Jacarepaguá Water Improvement Works

By Chesney Hearst, Contributing Reporter

RIO DE JANEIRO, BRAZIL – Preparations for the 2016 Olympic and Paralympic Games include more than building, renovations and transportation projects. Other infrastructure construction is focusing on water drainage; to prevent future flooding and improve water quality on the rivers in Rio’s Zona Oeste (West Zone) neighborhood of Jacarepaguá.

Rio Aquas Water Projects, 2016 Olympic, Rio de Janeiro, Brazil News

River improvement projects continue in Jacarepaguá, photo by Cidade Olimpica.

Adjacent to Barra da Tijuca – the future site of the Olympic Park and where more than half of the games will take place – Jacarepaguá is home to fourteen river sections that are part of phase one of Rio-Águas‘ Jacarepaguá Basin Environmental Recovery Program.

While no outdoor water sports are planned for the Barra da Tijuca region during the games, all of the project’s rivers empty into the Jacarepaguá and Tijuca lagoons, around which many Olympic facilities are slated for construction. Several legacy facilities will remain after the games as well.

The ongoing water projects widen banks, deepen rivers and increase drainage, helping water to remain within channels without overflowing. Past flooding, especially during heavy rains, caused major damage to the area and fatalities in 1996.

Rio-Águas, the organization in charge of the projects, divided work on the river sections into three lots. Workers completed the projects the first lots’ sections of Córrego da Panela, Itanhangá, São Francisco and Papagaio rivers.

Arroio Fundo River Treatment Unit, 2016 Olympics, Rio de Janeiro, Brazil News

Workers treating polluted water at the Arroio Fundo River Treatment Unit (RTU), photo Cidade Olimpica.

The cleaning of the rivers, some having deteriorated into almost landfills, increased overall water quality. “This was an extremely dirty river, with people throwing a great deal of trash into it,” said The president of Rio-Águas, Mauro Duarte in reference to the Rio Papagio.

“We looked for a solution that would integrate the community [by providing] an area for leisure, [while] dealing with a completely abandoned and polluted river.”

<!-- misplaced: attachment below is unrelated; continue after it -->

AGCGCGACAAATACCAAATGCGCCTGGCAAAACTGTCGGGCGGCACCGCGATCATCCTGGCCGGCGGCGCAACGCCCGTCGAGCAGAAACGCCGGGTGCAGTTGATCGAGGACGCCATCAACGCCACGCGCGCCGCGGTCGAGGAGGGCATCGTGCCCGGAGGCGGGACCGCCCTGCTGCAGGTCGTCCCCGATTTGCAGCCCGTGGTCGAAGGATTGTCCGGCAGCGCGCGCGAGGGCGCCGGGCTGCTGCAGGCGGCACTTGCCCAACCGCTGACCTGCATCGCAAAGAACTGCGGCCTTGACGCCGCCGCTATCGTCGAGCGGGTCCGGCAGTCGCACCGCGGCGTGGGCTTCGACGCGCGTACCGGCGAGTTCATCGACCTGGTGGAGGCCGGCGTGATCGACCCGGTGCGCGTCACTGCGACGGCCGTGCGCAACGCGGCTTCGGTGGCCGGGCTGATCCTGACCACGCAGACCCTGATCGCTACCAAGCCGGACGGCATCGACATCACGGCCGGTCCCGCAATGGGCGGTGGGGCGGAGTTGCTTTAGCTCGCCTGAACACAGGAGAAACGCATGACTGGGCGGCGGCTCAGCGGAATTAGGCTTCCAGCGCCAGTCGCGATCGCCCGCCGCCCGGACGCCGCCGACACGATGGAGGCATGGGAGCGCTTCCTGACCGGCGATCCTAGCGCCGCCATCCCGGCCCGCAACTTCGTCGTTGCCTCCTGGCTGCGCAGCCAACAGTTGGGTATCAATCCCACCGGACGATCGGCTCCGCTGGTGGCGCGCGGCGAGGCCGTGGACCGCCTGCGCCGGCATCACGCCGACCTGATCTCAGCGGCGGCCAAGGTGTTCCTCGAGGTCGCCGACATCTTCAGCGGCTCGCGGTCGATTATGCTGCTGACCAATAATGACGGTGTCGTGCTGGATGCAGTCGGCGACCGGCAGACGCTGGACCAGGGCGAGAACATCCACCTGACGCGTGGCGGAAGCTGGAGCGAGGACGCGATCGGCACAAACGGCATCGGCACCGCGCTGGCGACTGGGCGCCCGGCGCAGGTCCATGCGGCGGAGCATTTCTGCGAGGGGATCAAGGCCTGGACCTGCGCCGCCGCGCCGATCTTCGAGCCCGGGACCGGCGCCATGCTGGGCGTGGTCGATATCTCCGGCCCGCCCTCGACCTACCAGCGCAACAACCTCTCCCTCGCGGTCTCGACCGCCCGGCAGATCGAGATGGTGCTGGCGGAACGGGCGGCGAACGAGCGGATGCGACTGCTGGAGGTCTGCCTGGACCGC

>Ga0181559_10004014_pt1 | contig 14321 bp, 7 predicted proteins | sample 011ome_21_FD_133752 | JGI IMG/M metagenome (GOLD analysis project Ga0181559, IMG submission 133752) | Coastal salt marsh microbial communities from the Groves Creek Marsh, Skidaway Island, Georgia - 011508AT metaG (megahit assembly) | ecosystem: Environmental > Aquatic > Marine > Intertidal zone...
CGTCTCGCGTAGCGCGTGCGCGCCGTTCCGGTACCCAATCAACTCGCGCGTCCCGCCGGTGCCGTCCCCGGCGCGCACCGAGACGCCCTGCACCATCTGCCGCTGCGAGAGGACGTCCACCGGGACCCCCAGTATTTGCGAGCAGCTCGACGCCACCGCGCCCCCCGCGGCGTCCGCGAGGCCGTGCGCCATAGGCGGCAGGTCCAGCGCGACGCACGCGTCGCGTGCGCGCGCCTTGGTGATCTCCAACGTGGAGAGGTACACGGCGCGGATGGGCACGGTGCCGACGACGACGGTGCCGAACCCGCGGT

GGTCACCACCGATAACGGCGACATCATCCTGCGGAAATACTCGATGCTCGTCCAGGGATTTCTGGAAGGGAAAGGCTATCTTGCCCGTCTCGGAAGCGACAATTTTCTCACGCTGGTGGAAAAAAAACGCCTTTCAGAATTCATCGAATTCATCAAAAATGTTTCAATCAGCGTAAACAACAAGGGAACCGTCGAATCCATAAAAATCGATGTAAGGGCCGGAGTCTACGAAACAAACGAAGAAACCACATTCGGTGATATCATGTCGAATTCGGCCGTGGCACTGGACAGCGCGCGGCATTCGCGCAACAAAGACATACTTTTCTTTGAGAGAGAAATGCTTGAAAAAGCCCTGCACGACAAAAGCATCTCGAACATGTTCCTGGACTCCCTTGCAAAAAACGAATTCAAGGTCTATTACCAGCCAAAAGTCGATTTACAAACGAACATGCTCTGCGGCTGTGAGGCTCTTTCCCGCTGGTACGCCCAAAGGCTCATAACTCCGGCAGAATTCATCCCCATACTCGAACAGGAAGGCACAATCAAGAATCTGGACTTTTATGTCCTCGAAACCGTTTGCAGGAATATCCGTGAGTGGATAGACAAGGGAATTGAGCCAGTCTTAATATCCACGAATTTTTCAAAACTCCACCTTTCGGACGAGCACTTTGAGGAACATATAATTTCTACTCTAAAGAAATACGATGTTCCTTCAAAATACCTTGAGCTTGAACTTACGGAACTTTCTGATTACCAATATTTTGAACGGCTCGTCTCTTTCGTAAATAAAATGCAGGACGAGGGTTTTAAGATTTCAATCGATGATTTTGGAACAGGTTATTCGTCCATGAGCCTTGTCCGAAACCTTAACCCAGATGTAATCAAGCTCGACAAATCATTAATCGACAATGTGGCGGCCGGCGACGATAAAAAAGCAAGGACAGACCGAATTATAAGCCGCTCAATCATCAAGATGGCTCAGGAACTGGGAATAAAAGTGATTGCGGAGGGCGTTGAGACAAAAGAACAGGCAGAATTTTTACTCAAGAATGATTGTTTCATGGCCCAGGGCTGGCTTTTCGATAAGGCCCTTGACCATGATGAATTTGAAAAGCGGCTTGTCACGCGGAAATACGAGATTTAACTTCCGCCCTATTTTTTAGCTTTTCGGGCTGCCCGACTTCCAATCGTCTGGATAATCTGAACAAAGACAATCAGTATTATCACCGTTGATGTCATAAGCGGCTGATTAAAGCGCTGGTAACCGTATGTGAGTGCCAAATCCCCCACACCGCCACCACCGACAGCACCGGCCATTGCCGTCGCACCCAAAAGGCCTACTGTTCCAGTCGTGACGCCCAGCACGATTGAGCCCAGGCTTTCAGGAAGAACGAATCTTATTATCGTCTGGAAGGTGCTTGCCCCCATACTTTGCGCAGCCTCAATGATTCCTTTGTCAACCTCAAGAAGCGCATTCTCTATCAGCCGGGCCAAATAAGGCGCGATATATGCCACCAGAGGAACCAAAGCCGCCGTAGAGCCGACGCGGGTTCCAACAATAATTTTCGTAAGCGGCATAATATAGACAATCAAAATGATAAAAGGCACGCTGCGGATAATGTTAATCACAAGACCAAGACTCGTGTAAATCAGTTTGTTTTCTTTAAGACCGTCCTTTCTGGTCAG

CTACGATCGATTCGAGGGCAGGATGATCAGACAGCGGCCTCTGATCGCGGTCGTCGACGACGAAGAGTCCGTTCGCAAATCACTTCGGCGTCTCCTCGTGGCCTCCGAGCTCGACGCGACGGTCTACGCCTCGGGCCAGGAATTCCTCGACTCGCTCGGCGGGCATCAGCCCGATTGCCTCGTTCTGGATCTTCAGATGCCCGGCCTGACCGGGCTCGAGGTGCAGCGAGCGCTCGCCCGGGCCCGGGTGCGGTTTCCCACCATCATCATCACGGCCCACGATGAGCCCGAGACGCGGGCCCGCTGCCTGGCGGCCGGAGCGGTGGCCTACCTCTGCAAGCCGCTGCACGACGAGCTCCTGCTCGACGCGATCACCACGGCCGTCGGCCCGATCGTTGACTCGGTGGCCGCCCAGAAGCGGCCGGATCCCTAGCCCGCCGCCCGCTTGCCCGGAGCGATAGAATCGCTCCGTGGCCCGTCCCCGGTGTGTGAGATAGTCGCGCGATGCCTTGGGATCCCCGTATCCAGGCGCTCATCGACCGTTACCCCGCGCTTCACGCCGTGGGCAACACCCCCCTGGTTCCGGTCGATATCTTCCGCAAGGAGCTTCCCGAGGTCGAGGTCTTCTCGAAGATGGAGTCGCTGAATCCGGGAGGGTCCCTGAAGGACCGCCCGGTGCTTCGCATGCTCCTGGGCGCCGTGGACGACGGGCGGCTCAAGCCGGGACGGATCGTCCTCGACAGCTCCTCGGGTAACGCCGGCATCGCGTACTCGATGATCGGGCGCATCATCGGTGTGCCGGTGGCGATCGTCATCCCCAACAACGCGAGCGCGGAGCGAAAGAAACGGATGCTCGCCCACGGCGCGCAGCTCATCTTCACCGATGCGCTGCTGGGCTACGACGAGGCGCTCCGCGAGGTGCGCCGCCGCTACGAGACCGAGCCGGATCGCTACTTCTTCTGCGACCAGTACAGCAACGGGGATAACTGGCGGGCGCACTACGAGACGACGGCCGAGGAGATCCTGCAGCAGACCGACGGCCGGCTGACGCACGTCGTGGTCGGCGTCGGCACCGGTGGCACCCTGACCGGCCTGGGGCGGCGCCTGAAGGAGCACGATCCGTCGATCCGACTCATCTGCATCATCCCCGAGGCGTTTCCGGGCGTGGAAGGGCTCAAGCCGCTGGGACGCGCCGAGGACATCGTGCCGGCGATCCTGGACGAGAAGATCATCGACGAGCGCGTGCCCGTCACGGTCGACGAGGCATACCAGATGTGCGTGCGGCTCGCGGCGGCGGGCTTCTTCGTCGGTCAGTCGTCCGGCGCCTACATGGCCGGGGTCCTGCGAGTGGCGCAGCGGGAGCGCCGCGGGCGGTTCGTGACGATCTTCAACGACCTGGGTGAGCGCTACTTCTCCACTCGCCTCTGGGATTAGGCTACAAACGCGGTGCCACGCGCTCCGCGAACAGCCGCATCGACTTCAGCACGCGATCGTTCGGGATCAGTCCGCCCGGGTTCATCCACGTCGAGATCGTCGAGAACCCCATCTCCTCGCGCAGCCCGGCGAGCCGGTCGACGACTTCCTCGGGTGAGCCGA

Treatment units are planned to address and sustain the water quality, and in 2010 the first of five stations was installed at the Arroio Fundo Canal. Four more stations in Arroio Pavuna, Pavuninha, Canal do Anil and Canal do Rio das Pedras are scheduled for future construction.

The Arroio Fundo River Treatment Unit (RTU) aims to treat the water of the Barra da Tijuca lagoons by removing waste and debris without disrupting the course of the river. Aluminum sulfate and polymer are used in the treatment operations which cost an estimated R$550,000 per month.

“I am certain, not only in 2016, which is very short term, but also in 2040 or 2050, we will see a different attitude in people,” said Duarte at the opening of the RTU. “It would be great if we could leave this watercourse clean, with fish and people enjoying nature in a pleasant manner. That would be very gratifying to see.”

Earlier this year Barra da Tijuca’s Riocentro convention center hosted the United Nations Conference on Sustainable Development (Rio+20). There nations discussed and debated “The Future We Want” document and drafted a final outcome document which states at number 119:

“We recognize that water is at the core of sustainable development as it is closely linked to a number of key global challenges. We therefore reiterate the importance of integrating water in sustainable development and underline the critical importance of water and sanitation within the three dimensions of sustainable development.”

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